This first photo of the Duomo in Orvieto, Italy, is perfectly nice, but don’t you think the second one is far more interesting?
Travel Photography Tips for Beginners: Best Practice
19/ Be culturally aware
There are many places in the world where photography is frowned upon. Some sites ban it, in other places local people just don’t like being constantly papped by passing tourists. Sadly with the rise of social media this is becoming more and more common, and it’s certainly something I’ve found frustrating in the past, but as a responsible traveller it’s your job to respect the locals and their customs. So if you find yourself in a place where it’s not permitted or appropriate to take photos, don’t do it. Simply enjoy being in the moment and focus on making memories instead.
20/ Ask permission
It’s not necessary (and it would be impossible) to ask permission from every man or woman in the street before you take a photo, but if you want to take a close up of an individual it’s a good idea to get their consent first. Doing this shows respect and gives that person the chance to decide whether they want to be photographed or not. Don’t worry if you don’t speak the language, a simple smile and a gesture towards your camera is universally understood.
Sometimes, however, you may not want to interrupt the moment as this can often cause the person to stop what they were doing and ruin the shot. In this case you’ll need to make a decision. If you’re far enough away and can quickly take the photo without offending them, do that. If you want to get closer, the best strategy is to ask permission, take one or two photos, walk away a little and wait for them to forget about you and go back to what they were doing, then come back and get the shot you originally wanted.
21/ Be safe
Of course it should go without saying that while following all of these tips, it’s important to be sensible. Don’t go off alone if you’re not sure you’ll be able to find your way back. Don’t wander into a dodgy part of town with a big expensive camera hanging round your neck. Make sure your money is secure and your backpack pockets are properly zipped and your passport is in the safe in your hotel so that someone can’t pickpocket you while you’re busy focussing on other things. Watch where you’re putting your feet so you don’t fall off a cliff or step in front of a car. If possible, have someone with you so you can keep an eye on each other. Photography is enormous fun, but that fun will come to a swift end if you get robbed or worse, and no image is worth putting yourself in danger for.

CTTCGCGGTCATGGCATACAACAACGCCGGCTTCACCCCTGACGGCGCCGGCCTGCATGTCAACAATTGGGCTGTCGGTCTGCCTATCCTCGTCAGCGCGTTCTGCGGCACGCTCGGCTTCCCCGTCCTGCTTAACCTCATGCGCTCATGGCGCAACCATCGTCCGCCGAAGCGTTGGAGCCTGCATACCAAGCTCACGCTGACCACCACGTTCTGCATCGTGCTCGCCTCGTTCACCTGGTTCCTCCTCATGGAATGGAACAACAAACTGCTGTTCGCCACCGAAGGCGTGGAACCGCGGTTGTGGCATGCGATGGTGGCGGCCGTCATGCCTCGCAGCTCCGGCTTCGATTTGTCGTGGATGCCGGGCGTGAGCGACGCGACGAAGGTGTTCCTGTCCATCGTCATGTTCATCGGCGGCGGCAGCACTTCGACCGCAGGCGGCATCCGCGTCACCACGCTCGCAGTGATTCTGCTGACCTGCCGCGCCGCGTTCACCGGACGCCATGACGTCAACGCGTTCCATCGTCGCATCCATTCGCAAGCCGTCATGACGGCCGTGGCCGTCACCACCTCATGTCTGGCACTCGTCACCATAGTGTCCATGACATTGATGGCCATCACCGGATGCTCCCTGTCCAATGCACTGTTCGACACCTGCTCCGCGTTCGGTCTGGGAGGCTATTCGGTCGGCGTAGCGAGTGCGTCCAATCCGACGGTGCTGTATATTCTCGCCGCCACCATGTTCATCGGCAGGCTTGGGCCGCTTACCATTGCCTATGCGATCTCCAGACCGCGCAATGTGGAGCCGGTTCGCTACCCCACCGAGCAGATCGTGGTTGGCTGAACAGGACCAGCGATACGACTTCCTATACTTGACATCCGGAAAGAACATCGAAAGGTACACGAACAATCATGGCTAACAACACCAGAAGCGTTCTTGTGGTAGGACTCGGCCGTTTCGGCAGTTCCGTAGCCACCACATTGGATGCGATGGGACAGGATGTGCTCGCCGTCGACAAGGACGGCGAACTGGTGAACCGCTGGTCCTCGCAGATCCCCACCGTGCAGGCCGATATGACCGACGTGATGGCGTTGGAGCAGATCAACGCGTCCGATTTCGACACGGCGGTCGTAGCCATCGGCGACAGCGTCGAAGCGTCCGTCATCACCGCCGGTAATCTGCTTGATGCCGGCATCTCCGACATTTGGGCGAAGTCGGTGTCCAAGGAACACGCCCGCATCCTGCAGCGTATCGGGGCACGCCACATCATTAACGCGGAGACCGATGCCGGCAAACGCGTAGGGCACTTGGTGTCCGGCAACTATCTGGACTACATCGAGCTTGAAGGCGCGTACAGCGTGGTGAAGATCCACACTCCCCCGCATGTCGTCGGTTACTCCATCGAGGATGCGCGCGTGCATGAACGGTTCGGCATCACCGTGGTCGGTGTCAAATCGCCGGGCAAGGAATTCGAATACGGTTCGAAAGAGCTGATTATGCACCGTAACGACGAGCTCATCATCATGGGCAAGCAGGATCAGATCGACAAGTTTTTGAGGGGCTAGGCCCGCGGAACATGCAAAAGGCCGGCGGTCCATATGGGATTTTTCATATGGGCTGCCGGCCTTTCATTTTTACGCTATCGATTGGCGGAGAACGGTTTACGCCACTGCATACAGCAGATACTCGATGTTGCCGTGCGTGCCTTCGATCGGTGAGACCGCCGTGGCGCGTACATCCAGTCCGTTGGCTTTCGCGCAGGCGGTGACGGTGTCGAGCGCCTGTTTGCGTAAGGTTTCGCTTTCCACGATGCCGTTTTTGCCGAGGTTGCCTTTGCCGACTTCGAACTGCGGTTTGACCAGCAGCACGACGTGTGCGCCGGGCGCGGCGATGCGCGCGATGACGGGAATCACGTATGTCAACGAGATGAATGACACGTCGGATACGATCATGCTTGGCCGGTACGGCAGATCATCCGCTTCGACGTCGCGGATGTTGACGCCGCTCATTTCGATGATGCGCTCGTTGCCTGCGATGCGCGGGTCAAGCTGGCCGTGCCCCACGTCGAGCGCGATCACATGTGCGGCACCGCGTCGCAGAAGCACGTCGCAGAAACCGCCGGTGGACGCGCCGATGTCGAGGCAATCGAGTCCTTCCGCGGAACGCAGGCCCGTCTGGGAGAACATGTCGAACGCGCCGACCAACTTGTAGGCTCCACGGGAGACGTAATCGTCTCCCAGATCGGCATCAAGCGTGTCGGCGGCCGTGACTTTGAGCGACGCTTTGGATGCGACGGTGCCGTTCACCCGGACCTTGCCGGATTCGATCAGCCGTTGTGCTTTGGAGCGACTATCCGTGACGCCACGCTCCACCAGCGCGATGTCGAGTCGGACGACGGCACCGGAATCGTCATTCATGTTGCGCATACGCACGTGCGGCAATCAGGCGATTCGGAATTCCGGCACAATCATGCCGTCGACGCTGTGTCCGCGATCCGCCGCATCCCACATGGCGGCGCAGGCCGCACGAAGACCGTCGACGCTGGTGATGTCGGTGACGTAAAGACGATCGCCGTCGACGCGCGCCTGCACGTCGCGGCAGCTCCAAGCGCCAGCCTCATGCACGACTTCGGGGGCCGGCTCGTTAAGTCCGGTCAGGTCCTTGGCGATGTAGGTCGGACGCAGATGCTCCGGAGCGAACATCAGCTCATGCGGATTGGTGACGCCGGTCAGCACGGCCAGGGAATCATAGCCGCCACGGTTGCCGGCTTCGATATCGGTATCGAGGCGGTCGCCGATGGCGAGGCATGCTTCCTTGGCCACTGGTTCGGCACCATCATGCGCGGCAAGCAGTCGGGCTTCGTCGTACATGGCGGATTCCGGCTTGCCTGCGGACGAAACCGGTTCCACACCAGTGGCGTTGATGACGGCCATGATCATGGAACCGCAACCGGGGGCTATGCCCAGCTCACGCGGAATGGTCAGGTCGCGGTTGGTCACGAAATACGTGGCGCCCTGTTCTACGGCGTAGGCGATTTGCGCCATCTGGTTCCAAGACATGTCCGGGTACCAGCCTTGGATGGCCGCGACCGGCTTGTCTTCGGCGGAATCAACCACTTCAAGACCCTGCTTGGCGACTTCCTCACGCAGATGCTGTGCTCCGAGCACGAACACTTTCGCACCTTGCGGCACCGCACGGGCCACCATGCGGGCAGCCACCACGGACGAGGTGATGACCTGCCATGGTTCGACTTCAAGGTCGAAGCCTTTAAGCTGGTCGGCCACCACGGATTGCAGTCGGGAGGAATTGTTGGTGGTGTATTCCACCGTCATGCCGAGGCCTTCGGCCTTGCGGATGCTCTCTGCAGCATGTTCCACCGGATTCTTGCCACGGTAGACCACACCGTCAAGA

Travel Photography Tips for Beginners: Technicalities
22/ Bring enough memory and batteries
You’ve spent all that money to go all that way, so the last thing you want is to miss out on bringing home some fantastic images just because you didn’t bring enough memory! Make sure you’ve got your charger, at least one spare battery and a big enough memory card or two. Imagine how annoyed you’d be if you spotted something astonishing and then couldn’t capture it because your card was full or your battery died!
23/ Backup backup
Whether you can do this depends on where you’re going and how light you plan to travel, but I never go away for more than a few days without taking a laptop and hard drives with me. At the end of every day I download the photos and back them up on two drives which I store separately, so that if ever my camera or a drive gets lost or broken, I won’t lose all my images.
This image of a penguin colony in Antarctica was just one of several thousand that I took. Losing them all would have been a disaster so I backed up my photos every day
24/ Learn some basic post processing
If you really want to take your travel photography to the next level, you need to learn a little editing. No professional travel photograph you will ever see has come straight out of the camera; they have all been tweaked at least a bit. I’m not talking about hours of colour correcting and photoshopping here, and if you’re a beginner I’m not suggesting you pay for pro editing software (at least for now, you may well want to later on), but there are plenty of free tools out there (including the one that probably came with your camera) that will allow you to make a few simple improvements. Things like cropping, levelling a wonky horizon, or adjusting white balance or exposure, are just small corrections that can really help to make each image just that little bit better.
25/ Practise at home
And finally – yes, it’s all about practice. No one ever got good at anything overnight, but if you’re passionate and you want to learn, you WILL get better! Why not try taking your camera out round your local area, for example? Practice street photography in your own town or shoot landscapes in your nearest bit of countryside. That way when you’ve splurged your savings on that trip of a lifetime, you won’t mess it up!